In the debates over America’s role in World War II, non-interventionists warned that with war would come increases in the size of the government and the powers of the presidency. Such growth, they said, would result in more social regimentation and experimentation at the hands of President Franklin D. Roosevelt and his New Dealers. In this…

Was America’s War with Japan Avoidable?

Around 12:30 p.m. on December 8, 1941, President Franklin D. Roosevelt rose before a joint session of Congress. Beginning the most famous speech in a lifetime of famous speeches, a somber Roosevelt said, “Yesterday, December 7th, 1941 – a date which will live in infamy – the United States was suddenly and deliberately attacked by naval…

American Foreign Policy and the Coming of World War II

In their arguments for staying out of World War II, non-interventionists claimed that their position was the traditional American stance on foreign policy. The founders’ advice to steer clear of other nations’ conflicts, they said, had for a century served America well, and that same advice should guide American policy again. On the other side…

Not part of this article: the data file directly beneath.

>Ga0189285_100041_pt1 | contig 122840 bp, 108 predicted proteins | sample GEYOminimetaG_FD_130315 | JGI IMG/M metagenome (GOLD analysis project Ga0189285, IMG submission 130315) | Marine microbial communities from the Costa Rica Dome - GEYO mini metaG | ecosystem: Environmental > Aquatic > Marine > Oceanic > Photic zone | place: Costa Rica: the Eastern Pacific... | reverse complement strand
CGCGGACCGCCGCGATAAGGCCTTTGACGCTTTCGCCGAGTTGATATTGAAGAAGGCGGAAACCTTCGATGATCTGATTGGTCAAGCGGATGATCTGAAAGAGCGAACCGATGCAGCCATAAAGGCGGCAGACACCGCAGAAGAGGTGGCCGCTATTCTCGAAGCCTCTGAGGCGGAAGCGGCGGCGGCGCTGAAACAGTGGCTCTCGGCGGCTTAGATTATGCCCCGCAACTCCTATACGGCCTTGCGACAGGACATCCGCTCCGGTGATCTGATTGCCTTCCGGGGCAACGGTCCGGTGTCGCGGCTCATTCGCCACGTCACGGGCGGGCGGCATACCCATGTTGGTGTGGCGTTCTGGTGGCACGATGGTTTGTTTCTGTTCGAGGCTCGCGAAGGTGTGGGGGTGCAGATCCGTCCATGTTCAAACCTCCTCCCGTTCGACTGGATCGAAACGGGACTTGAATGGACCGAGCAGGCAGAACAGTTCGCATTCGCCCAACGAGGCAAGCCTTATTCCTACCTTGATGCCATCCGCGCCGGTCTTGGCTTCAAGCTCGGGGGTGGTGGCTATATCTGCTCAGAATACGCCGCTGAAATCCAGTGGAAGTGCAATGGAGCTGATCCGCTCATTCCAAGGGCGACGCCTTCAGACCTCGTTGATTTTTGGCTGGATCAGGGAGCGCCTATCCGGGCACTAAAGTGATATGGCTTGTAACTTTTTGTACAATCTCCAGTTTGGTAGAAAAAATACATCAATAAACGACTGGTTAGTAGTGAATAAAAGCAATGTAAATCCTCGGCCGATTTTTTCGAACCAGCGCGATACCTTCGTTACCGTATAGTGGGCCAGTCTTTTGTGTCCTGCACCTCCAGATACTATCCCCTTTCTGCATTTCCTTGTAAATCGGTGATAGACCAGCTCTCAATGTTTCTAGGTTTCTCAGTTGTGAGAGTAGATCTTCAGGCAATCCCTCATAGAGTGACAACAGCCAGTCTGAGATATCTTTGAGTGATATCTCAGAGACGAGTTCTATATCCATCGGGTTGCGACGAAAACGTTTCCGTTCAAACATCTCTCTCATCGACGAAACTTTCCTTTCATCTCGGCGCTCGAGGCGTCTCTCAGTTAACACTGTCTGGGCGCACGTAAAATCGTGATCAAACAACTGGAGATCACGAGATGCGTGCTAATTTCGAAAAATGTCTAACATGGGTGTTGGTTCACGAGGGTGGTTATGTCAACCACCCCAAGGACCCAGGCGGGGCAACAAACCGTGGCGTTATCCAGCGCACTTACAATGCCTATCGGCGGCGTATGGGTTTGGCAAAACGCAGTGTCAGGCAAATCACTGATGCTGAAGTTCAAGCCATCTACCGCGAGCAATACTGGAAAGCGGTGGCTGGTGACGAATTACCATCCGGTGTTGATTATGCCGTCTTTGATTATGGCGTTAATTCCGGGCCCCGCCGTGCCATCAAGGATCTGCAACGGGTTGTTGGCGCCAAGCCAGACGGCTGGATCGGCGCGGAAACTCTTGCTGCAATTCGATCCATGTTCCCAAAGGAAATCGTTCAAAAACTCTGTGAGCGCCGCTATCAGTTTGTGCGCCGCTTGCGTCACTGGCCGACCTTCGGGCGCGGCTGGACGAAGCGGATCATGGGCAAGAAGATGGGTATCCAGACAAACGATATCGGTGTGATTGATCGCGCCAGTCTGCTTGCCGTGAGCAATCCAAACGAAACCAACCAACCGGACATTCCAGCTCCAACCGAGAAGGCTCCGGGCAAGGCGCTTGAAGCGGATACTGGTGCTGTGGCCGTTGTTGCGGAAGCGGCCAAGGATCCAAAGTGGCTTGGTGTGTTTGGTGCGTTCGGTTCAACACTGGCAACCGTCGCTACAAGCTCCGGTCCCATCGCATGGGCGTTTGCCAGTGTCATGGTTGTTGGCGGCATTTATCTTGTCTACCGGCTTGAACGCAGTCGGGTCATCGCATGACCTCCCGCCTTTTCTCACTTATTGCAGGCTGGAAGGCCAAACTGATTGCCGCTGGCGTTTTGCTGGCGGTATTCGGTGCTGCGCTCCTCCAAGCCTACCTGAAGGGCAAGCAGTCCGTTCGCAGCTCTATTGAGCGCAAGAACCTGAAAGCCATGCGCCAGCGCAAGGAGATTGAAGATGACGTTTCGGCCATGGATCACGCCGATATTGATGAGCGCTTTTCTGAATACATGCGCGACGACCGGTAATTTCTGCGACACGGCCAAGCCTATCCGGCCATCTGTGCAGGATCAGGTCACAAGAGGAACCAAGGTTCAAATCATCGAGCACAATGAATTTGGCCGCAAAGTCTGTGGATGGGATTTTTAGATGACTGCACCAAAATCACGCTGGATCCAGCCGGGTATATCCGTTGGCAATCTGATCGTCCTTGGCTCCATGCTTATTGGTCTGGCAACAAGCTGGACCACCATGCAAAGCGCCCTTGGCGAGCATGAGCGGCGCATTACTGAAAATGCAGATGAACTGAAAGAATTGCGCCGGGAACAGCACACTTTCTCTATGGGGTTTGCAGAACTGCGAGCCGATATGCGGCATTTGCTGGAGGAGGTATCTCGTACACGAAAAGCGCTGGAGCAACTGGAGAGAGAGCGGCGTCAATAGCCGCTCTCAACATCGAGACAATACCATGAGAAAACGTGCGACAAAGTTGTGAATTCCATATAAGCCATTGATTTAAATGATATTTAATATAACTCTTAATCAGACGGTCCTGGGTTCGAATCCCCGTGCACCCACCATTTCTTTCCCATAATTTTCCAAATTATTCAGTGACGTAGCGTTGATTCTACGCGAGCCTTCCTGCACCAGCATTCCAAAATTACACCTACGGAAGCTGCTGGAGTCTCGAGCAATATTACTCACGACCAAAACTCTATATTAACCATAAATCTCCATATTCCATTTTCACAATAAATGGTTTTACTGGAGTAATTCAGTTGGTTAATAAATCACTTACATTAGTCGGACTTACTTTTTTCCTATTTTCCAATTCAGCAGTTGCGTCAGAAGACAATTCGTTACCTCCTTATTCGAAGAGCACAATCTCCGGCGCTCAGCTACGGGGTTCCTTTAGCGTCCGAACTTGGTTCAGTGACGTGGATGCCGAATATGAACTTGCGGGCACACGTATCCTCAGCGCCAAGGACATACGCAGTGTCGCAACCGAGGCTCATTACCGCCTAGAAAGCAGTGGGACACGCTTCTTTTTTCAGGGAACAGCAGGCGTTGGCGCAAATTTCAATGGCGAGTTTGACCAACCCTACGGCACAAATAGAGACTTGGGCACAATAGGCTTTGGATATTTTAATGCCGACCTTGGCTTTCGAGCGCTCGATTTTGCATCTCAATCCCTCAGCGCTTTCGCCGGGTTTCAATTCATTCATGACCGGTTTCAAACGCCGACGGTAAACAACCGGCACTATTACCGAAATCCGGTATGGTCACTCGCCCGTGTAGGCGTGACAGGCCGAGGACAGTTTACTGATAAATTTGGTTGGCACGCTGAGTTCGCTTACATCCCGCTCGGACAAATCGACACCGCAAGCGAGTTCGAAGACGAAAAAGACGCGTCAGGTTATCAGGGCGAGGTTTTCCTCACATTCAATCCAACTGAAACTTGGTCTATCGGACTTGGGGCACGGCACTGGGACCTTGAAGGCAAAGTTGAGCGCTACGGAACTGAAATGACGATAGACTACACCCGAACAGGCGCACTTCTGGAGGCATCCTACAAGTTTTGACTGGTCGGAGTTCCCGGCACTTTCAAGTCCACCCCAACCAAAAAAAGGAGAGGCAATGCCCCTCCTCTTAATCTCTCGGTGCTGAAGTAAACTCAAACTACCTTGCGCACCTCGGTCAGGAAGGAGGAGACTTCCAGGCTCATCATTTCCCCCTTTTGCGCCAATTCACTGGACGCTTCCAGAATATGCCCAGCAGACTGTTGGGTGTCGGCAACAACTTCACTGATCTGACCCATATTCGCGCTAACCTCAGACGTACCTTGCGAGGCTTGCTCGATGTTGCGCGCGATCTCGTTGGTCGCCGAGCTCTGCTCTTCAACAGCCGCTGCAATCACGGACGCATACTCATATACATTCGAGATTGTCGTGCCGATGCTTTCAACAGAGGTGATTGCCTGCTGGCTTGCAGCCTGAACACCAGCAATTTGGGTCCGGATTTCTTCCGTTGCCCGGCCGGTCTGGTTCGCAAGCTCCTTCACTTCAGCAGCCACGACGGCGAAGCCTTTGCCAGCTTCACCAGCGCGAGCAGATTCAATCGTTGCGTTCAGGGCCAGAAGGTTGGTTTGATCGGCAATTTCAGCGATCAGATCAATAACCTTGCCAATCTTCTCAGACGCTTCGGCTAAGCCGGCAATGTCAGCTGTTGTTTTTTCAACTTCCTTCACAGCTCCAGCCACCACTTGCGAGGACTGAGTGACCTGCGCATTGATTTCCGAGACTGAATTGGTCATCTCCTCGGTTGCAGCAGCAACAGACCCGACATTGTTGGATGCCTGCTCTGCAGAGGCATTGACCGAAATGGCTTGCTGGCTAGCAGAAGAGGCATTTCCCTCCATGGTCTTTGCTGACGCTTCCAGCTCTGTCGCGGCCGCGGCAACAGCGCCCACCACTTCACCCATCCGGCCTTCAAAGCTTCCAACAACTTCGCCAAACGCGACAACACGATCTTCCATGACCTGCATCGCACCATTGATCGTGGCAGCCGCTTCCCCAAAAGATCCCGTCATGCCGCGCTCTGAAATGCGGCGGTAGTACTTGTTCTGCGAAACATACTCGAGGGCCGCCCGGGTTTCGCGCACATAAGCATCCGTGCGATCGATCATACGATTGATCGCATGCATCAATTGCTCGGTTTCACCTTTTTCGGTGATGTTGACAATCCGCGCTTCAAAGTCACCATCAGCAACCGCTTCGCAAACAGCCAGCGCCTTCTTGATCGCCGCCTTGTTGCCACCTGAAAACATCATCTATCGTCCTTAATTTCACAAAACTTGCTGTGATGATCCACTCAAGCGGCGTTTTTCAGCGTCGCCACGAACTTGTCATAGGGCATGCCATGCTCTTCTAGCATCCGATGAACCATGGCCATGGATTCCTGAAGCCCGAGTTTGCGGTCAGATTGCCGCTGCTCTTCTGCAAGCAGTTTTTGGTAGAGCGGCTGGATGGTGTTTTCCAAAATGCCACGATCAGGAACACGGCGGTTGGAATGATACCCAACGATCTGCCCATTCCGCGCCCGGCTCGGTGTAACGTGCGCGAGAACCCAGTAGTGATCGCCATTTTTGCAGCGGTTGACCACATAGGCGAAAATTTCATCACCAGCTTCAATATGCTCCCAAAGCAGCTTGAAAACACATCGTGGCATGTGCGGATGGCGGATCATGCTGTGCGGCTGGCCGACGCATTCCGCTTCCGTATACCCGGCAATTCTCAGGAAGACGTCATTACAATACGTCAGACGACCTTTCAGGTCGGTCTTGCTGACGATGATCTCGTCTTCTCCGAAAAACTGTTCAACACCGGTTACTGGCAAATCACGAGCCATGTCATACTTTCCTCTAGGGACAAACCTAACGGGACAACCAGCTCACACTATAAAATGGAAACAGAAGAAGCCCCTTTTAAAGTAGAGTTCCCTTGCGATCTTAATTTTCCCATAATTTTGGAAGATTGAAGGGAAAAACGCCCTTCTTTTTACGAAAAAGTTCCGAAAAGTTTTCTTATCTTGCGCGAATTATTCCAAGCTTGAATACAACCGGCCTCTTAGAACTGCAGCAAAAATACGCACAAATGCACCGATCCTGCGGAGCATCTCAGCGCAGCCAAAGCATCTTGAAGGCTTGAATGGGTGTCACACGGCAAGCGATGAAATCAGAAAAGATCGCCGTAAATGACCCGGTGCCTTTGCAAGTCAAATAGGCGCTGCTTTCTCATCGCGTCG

Why Non-Interventionists Opposed American Entry into World War II

It is doubtful that any anti-war movement in American history has been as vilified as those lonely souls who opposed American entry into World War II. Activists like the anti-imperialists at the turn of the 20th century have simply been forgotten, left to be neither condemned nor lauded by posterity. Others, like the opponents to…

A Non-Interventionist Appraisal of World War II: Introduction

In the spring of 2001, syndicated columnist Maureen Dowd expressed her frustration with the World War II generation. That year not only witnessed the beginning of construction on the National World War II Memorial in Washington D.C., it also brought World War II drama to the Silver Screen with the release of Pearl Harbor, and…